The Rams are carrying 12 receivers, most in the league and two more than the average. What it means: The teams is carrying only 34 players on defense, two fewer than average and tied with New Orleans and Tampa Bay for fewest in the league.

Roster spots are especially precious given the hard 80-man limits. Some teams still favor one side of the ball over the other by wide margins. 

Indianapolis and Detroit were the only teams carrying more defensive players than offensive players (five more for the Colts, one more for the Lions) based on rosters as they stood Monday night. Teams with the largest imbalances favoring offense: Tampa Bay plus-9, St. Louis plus-8, Green Bay plus-7. All have offensive-minded head coaches.

The numbers can be fluid based on how one accounts for special-teams players (Rams receiver Dante Hall has been primarily a punt returner, for example). Injuries can also affect how many players teams carry at various positions. But as diminished roster sizes affect teams during camp, self-made imbalances can heighten the effects.

Loading up on the ACC

July, 23, 2008

Posted by's Mike Sando

If ACC football is as down as our Heather Dinich suggests (via Tony Barnhart at, perhaps the conference could do a better job replacing the many players it sends to the NFL. Rosters remain fluid this time of year, but I track them closely and I recently counted 337 former ACC players in the league, second to the SEC (375) and slightly ahead of the Big Ten (328).

I counted more former ACC players in the NFC West -- 48 -- than in any other division. Every team in the division is carrying 10 or more players from ACC schools (Seahawks 14, Rams 13, 49ers 11, Cardinals 10). The Bucs and Jets lead the league with 16 apiece. The Eagles -- by my count -- are carrying a league-low five.

Those numbers will contract with the mandatory roster reductions heading into the season, but Seattle led the league in ACC players much of 2007. Seven of the Seahawks' projected starters played for college programs currently affiliated with the ACC: Matt Hasselbeck (Boston College), Kelly Jennings (Miami), Darryl Tapp (Virginia Tech), Leroy Hill (Clemson), Walter Jones (Florida St.), Sean Locklear (N.C. State) and Patrick Kerney (Virginia).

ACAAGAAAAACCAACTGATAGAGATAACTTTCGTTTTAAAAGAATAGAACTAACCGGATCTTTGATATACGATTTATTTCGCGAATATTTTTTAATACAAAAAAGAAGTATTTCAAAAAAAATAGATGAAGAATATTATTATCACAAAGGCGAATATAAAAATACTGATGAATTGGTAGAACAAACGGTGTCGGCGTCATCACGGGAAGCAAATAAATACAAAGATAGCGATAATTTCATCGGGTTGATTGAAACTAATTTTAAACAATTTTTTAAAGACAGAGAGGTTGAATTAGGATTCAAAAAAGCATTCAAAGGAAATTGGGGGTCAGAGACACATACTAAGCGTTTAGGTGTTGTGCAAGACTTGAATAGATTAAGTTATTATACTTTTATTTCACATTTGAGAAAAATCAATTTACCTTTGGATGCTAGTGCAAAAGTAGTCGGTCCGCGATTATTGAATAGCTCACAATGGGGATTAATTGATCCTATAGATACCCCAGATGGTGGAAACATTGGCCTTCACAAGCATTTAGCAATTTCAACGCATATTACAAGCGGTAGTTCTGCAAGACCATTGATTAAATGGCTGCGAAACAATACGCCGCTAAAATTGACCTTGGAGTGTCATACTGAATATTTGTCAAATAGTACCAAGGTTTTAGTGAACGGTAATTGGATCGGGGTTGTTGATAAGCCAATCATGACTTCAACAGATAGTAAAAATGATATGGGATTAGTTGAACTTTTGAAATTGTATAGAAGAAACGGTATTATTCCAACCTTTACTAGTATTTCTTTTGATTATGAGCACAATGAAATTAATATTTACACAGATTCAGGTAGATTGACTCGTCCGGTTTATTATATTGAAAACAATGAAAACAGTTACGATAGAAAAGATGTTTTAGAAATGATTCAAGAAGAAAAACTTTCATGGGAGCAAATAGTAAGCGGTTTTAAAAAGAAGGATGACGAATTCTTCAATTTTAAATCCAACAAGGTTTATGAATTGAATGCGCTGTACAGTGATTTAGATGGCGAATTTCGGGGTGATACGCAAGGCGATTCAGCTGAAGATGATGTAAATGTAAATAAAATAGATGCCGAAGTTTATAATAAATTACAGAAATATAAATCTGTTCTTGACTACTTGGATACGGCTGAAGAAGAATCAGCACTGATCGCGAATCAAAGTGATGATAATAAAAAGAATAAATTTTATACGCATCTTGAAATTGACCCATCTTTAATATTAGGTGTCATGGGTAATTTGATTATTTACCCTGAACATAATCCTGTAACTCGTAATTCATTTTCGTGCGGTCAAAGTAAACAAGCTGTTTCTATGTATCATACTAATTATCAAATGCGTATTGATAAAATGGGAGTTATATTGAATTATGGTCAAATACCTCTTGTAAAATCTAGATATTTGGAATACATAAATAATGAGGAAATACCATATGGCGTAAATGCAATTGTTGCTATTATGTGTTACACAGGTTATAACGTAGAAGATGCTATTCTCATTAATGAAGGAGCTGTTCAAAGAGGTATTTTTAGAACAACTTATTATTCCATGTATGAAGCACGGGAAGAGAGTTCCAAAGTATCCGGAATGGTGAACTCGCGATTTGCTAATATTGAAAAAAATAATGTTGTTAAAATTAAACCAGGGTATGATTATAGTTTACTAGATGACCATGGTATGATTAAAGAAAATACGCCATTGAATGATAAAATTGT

Posted by's Mike Sando

RankTeamPersonal Fouls Since 2001
1Tampa Bay127
5NY Giants119
7New England116
12New Orleans108
17Green Bay101
22San Francisco93
24San Diego92
25Kansas City89
26NY Jets87
28St. Louis86
31 Houston71

Our earlier item on dirty players leads naturally to a discussion of dirty teams.

Years ago, the Oakland Raiders of Jack Tatum, George Atkinson and Skip "Dr. Death" Thomas seemed to revel in their image as renegades. Their reputation became part of the mythology of the game, backed by menacing NFL Films soundtracks.

Let's rely on something more tangible for this discussion: personal-foul data. ESPN researchers produced a comprehensive list of personal-foul totals since 2001, allowing us to sort them by team, coach and player.

The data showed 3,221 personal-foul penalties during regular-season games since 2001, an average of about 100 per team. Officials have flagged Tampa Bay with more personal-foul penalties than any team during this time (127), followed closely by Arizona and Detroit with 124 apiece. Officials have flagged Seattle with 57, by far the fewest in the league. Houston, which entered the league in 2002, is next with 71.

Arizona has employed more than its share of personal-foul violators since 2001. Safety Adrian Wilson leads the NFL with 17 personal-foul penalties during that time. Also since 2001, linebacker Chike Okeafor leads the NFL with eight roughing-the-passer penalties, and former Cardinals pass rusher Kyle Vanden Bosch ranks tied for 14th with five. (Note: Okeafor and Vanden Bosch committed some of those fouls while wearing other uniforms).

One of our researchers, Benjamin Lerner, looked at which teams have benefited from the most -- and least -- personal-foul penalties called against their opponents. Those numbers might tell us about perceptions. If Team A was known for dirty play, as an example, might officials subconsciously call fewer personal-foul penalties against Team A's opponents?

We cannot answer such a question, but it's a fun thought in July. Back with those numbers in a bit.